June 2011 witnessed the end of a 17-year ceasefire agreement between the Burmese government and the Kachin Independence Army. Several factors contributed to the renewed violence including the construction of the Dapein Chinese hydroelectric dam in Kachin state that has displaced thousands of Kachin villagers, and a rejection by the KIA of a government program to transform ethnic rebels into a government sponsored border guard force. With the renewed fighting comes a host of documented human rights abuses perpetrated by the Burmese Army against Kachin civilians.

Another Human Rights Watch Report dated March 2012 entitled, “’Untold Miseries’: Wartime Abuses and Forced Displacement in Kachin State,” details how 75,000 Kachin have been displaced by the violence. The government is blocking desperately needed humanitarian assistance to displaced persons and refugees while the Army continues to attack villages, raze homes, pillage properties, torture civilians, rape women and force young men and boys to become porters and slave laborers. According to Elaine Pearson, deputy Asia director at HRW, “The Burmese Army is committing unchecked abuses in Kachin State while the government blocks humanitarian aid to those most in need.”

This government-sponsored terror is not confined to Kachin and Arakan states. Ethnic minorities all along Myanmar’s periphery are subject to abuse and brutality at the hands of the Burmese Army. A recent report from the Human Rights Foundation of Monland documents the use of forced labor in Mon and Karen states. The military forces young men and boys, often the sole breadwinners of their families, to act as porters for up to weeks at a time. If they refuse they are beaten and tortured. Many young men are conscripted as slave laborers to work on the Army’s rubber plantations, cultivated on land confiscated from local villagers.

Reports of abuse are widespread and continuing and yet the international community remains eager to lift sanctions and repair relations with the Myanmar government, citing the election of Suu Kyi and a handful of cosmetic reforms as justification. Western governments are not ignorant of the suffering of ethnic minorities in Myanmar; they are simply indifferent to it. For them, the veneer of democracy and human rights is enough to open the floodgates for foreign investment. Myanmar is simply too valuable, both strategically and economically, to leave to China.

The 2015 general election will be a test of Myanmar’s commitment to democracy, but the true metric for measuring progress towards democracy in Myanmar will always be its treatment of ethnic minorities, and their inclusion in the democratic process. By that metric, Myanmar is far from a democracy.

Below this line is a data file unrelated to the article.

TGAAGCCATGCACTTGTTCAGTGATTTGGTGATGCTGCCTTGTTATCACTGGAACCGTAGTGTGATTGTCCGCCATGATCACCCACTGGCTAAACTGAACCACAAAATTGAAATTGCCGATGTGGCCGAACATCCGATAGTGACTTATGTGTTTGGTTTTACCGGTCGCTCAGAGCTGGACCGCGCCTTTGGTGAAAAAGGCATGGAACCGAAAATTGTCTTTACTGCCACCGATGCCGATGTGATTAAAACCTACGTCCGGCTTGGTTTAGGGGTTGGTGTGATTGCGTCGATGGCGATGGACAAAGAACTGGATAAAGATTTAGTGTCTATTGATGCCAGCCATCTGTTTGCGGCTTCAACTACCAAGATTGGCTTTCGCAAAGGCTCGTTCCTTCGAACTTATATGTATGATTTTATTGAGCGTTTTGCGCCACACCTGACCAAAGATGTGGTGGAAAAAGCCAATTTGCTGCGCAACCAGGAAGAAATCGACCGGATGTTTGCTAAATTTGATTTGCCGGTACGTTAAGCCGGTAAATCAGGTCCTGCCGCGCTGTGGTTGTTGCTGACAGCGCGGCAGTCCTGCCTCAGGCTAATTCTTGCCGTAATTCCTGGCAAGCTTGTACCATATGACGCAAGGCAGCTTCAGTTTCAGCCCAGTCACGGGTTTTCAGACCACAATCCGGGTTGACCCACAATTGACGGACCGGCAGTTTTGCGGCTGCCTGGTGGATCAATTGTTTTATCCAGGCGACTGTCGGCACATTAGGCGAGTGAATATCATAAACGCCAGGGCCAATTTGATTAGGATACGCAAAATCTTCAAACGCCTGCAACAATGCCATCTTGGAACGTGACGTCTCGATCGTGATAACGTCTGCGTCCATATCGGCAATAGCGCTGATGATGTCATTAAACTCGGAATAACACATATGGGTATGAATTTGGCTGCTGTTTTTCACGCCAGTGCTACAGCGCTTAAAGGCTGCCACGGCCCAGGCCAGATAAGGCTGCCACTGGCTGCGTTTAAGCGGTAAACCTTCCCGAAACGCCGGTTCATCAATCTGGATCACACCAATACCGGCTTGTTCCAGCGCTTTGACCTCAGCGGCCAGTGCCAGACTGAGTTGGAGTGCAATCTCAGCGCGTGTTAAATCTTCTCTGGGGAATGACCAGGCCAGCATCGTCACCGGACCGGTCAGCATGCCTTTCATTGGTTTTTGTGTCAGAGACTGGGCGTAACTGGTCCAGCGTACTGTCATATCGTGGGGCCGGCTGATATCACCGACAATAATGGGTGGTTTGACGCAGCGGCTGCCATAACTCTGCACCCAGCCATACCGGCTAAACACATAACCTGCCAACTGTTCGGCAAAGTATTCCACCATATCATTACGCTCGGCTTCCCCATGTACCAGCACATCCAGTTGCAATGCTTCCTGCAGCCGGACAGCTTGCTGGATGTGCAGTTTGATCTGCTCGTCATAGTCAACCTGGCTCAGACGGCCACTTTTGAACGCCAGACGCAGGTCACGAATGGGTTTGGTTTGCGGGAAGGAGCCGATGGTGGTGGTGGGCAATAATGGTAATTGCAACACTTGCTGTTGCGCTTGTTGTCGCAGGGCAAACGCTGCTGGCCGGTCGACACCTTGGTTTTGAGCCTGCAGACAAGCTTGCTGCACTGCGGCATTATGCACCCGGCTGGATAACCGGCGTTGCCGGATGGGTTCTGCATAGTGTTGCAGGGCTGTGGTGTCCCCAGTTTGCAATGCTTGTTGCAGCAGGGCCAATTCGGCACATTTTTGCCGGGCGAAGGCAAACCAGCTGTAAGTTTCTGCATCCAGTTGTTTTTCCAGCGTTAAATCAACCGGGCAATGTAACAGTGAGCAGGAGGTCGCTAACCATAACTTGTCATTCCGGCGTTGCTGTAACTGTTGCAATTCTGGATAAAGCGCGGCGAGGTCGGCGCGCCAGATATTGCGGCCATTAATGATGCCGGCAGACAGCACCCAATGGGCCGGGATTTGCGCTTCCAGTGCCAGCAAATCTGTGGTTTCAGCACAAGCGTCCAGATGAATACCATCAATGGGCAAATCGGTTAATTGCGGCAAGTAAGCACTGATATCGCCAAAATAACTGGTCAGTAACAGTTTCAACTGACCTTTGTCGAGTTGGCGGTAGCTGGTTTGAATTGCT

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The Problem of Anonymity

In a recent article, British author and journalist Heather Brooke bemoans the increasingly common journalistic practice of granting anonymity to official spokespeople who use it to ensure deniability and avoid personal accountability for their comments to the press. Other writers, including Salon’s Glenn Greenwald, have written extensively about this insidious practice and its deleterious effects on journalism and public accountability for high-ranking officials. Granting blanket anonymity to official spokespeople with little or no justification has become so pervasive in journalism that many journalists simply do not understand why it is a problem, or even what constitutes anonymity for a source.

In January I had a brief email exchange with Al Jazeera Middle East correspondent David Poort over an article he wrote entitled “Qatar’s Emir Suggests Sending Troops to Syria“. In the article, David quoted a single anonymous “senior US official” claiming that Iran was supporting the Assad regime in its crackdown on protestors. The following are my emails to David and his response:

Me:

I am a frequent reader of Al Jazeera news articles and generally admire the quality of journalism displayed. However, this article fails to meet the high journalistic standard I have come to associate with Al Jazeera news. The claim that Iran is aiding the Assad government in its crackdown on protesters relies entirely on quotes from a single anonymous “senior US official.” It is never stated why this official requires anonymity and no empirical evidence supporting the claim is presented.

David Poort:

Dear Mr Moore,

Thank you for your feedback.

I agree with the objection you raise against using a statement that comes from an anonymous official. However, I decided to add this line, as it was given to Al Jazeera directly via our Washington bureau. We therefore know the identity of this source.

Me:

I’m sure you do know the identity of the official you quoted, but the reading public does not and this official’s name is not in the public record, therefore he/she cannot be held accountable for the statements made. This is the problem with granting anonymity to officials when they make such significant claims. You could at least include some justification for granting this official anonymity. Does Al Jazeera have an editorial policy on this?

David did not respond to my reply.